spread of contaminants from a person’s hands, they will not completely eliminate
   this transfer due to micro- breaks in the glove materials, regardless of type. To be
   effective, hand washing for 15 to 30 seconds with soap coupled with copious
   rinsing with free flowing water is required. In situations where hand washing is
   impractical, or as a supplement to hand washing, alcohol-based hand sanitizing
   agents are recommended for use. In all situations, hands should be washed after
   handling any potential source of infection; when exiting any animal facility or
   laboratory; and prior to consuming any food or drink.

3. Personal Protective Equipment (PPE).

   A. PPE requirements for working with animals used at the University are listed in
      the tables found in Appendix A. PPE requirements vary between species,
      facilities and activities. Open-toed shoes and exposed legs are generally not
      allowed in animal rooms.

   B. While masks (surgical or dust/mist respirators) are not required in most
      situations, their use is recommended if potential exposure to animal allergens
      is a concern. Signage recommending the use of face masks will be placed in
      all areas housing animals that produce allergens. Dust/mist respirators
      provide better protection from allergens than surgical masks. If respiratory
      protection is necessary or requested, the Department of Environmental Safety
      must be contacted ((301) 405-3960) to evaluate respiratory hazards and
      recommend appropriate respiratory protection devices. If dust/mist respirators
      are used on a voluntary basis, contact the Department of Environmental Safety
      to schedule one-time, required training.

   C. Non-disposable personal protective clothing such as lab coats or scrubs should
      be laundered on-site in specified laundry rooms or by a professional laundry
      service aware of potential hazards (not at home). A designated hook/storage
      area to hang protective clothing should be used before leaving the facility
      instead of wearing it back to the office or other public areas leading to
      contamination of those environments.



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                                                Animal Handler Health and Safety Program

   D. In course curricula that require the use of animals, PPE must be used as
      directed by the course syllabus.

4. Food and Drink. Food and drink intended for human consumption are not
   permitted in animal or laboratory areas. The application of cosmetics or contact
   lenses is not permitted in animal or laboratory areas.

5. Pregnancy. If an individual plans to become pregnant or finds she is pregnant,
   she should contact her personal physician to discuss potential hazards in her work
   environment.

6. Chemical Safety. Hazardous chemicals used in laboratories and research animal
   facilities must be listed on the site’s Chemical Hygiene Plan. The plan must also
   include work practices, procedures and policies to address potential hazards.
   Training in the handling of hazardous chemicals is the responsibility of DES and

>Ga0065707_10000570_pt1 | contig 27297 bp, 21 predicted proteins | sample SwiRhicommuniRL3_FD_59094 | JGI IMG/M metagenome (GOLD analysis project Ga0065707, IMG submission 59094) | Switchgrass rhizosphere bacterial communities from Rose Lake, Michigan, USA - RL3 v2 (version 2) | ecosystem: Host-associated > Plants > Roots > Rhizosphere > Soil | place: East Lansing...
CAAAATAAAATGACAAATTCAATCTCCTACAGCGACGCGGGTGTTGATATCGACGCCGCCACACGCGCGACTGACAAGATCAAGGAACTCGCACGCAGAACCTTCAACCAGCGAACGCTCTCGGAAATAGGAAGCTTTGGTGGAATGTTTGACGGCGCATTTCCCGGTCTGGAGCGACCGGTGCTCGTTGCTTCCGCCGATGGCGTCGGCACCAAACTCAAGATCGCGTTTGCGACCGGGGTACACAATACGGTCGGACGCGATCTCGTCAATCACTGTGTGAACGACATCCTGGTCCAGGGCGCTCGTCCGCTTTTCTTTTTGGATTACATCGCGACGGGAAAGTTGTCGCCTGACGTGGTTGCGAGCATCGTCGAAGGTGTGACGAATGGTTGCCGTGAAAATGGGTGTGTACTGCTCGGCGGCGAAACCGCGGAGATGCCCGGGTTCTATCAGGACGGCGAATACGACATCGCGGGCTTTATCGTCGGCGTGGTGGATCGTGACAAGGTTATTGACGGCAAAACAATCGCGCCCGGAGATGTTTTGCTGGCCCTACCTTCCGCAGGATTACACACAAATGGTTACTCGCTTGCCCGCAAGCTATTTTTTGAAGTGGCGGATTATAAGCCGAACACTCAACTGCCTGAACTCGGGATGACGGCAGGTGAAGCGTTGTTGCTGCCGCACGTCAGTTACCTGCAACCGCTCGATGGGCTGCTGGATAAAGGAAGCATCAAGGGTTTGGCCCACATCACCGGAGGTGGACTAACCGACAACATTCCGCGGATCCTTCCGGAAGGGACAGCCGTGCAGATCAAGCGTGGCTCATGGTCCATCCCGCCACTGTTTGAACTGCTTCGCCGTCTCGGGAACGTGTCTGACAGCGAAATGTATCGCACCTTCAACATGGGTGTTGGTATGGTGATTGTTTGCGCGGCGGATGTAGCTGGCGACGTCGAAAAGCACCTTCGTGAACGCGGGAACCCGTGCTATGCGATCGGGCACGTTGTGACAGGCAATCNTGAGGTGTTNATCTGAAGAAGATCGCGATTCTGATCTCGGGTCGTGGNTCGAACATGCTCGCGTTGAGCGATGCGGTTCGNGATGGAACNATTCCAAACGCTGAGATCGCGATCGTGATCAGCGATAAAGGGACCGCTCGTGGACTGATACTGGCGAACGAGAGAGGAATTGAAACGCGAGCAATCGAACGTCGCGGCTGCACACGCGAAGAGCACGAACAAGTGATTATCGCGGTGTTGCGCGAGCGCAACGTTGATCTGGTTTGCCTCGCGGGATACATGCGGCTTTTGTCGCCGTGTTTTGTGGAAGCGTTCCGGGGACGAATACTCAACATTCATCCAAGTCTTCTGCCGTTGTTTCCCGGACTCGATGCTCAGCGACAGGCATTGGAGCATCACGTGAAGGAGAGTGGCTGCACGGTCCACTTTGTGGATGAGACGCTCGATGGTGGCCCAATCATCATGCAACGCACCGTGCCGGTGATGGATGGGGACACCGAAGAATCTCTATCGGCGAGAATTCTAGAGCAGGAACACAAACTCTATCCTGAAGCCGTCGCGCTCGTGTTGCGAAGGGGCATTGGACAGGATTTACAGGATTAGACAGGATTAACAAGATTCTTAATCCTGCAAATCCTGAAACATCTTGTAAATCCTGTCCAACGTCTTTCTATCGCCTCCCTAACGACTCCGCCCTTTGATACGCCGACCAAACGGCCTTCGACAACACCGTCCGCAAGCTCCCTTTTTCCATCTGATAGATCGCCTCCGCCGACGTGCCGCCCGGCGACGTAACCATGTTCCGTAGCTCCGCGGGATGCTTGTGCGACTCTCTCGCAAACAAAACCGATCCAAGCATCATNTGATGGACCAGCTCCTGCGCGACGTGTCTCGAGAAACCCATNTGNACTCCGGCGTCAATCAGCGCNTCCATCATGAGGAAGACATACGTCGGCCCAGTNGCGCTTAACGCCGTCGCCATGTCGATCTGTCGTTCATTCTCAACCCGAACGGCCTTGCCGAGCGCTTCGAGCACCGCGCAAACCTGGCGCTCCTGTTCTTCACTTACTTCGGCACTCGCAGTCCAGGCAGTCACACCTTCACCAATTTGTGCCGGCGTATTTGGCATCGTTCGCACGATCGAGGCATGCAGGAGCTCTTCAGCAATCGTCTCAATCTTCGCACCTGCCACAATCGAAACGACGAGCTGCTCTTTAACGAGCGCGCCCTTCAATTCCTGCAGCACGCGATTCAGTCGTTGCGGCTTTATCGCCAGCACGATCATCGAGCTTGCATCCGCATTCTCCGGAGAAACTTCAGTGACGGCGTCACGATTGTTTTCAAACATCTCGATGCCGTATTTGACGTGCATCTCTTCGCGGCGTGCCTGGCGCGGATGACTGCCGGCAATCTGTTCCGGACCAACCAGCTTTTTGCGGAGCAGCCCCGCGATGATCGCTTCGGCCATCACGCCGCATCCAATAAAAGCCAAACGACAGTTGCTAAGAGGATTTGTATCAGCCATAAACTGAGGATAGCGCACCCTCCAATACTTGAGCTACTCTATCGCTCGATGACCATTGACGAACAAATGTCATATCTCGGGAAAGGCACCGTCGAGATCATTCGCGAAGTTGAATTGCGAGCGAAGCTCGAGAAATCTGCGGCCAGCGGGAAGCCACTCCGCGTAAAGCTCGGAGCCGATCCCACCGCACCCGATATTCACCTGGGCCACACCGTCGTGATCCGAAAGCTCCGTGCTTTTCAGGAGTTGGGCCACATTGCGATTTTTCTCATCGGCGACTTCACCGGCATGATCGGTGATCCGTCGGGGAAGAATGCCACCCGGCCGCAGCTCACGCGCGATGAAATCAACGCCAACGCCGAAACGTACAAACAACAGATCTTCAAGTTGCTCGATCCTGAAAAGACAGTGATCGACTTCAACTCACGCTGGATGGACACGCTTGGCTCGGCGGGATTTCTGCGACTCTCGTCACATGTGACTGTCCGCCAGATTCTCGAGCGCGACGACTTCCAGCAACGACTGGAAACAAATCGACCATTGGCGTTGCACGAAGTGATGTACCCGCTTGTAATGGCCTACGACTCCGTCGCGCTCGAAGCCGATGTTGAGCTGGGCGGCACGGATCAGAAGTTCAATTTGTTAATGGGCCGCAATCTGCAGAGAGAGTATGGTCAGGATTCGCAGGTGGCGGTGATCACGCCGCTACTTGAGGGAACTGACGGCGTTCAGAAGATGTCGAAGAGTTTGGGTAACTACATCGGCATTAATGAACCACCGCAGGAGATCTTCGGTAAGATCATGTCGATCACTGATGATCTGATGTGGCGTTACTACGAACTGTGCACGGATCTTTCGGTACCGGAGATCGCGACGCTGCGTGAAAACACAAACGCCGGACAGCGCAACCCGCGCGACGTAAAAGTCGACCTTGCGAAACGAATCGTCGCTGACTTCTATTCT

the PI (http://www.des.umd.edu/compliance/factsheet/chemhygiene.html).
   Hazardous chemicals used in facilities that are not associated with laboratory
   operations must be included as part of the University’s Chemical Information
   List. Hazard Communication training regarding hazardous chemicals is the
   responsibility of DES and the facility manager
   (http://www.des.umd.edu/compliance/factsheet/hazcom.html).

7. Biological agents. Training in the handling of biological agents used in animal
   laboratories and animal facilities is the responsibility of the PI, with assistance
   from DES as requested.
   (http://www.des.umd.edu/biosafety/infectious/index.html).

   Regulated waste. Hazardous and regulated waste must be handled in accordance
   with the University of Maryland waste disposal guidelines found at
   http://www.des.umd.edu/hw/pickup/wdg/wdg.html. DES must be contacted for
   pick up of regulated medical waste containers at:
   https://des.umd.edu/apps/Waste/login.cfm

8. Physical Injuries. Physical injuries can occur from bites and scratches by bats,
   ferrets, rabbits, rodents, swine, or any animal with claws and teeth or from their
   immediate surroundings. Physical strain or trauma from working with animals
   may occur when lifting the animals improperly or using inadequate/improper
   restraint techniques. The key to prevention of these types of injuries is proper
   training of research personnel by qualified individuals who have a background in
   performing restraint with the species and procedures to be performed.

9. Zoonotic Diseases. Zoonotic diseases are those that can be transmitted from
   animals to humans. Zoonotic diseases for each species used at the University are
   described below. Although not common, there is a potential for exposure to such
   diseases when handling animals and/or tissues. The prevention, detection, and
   eradication of zoonotic diseases from the animal facility are a primary concern of
   all who work with the animals. Unfixed animal tissues, animal waste materials,


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                                                Animal Handler Health and Safety Program

   as well as the animals themselves may also transmit zoonotic diseases. The use of
   proper PPE can reduce this risk.

10. Allergic Hazards. Allergic hazards are associated with breathing or contacting
    animal hair, dander, or protein allergens. Exposure may cause acute allergies to
    these (or similar allergens) or the development of allergies later in life. To reduce
    exposure to allergens, and therefore sensitization, individuals should wear PPE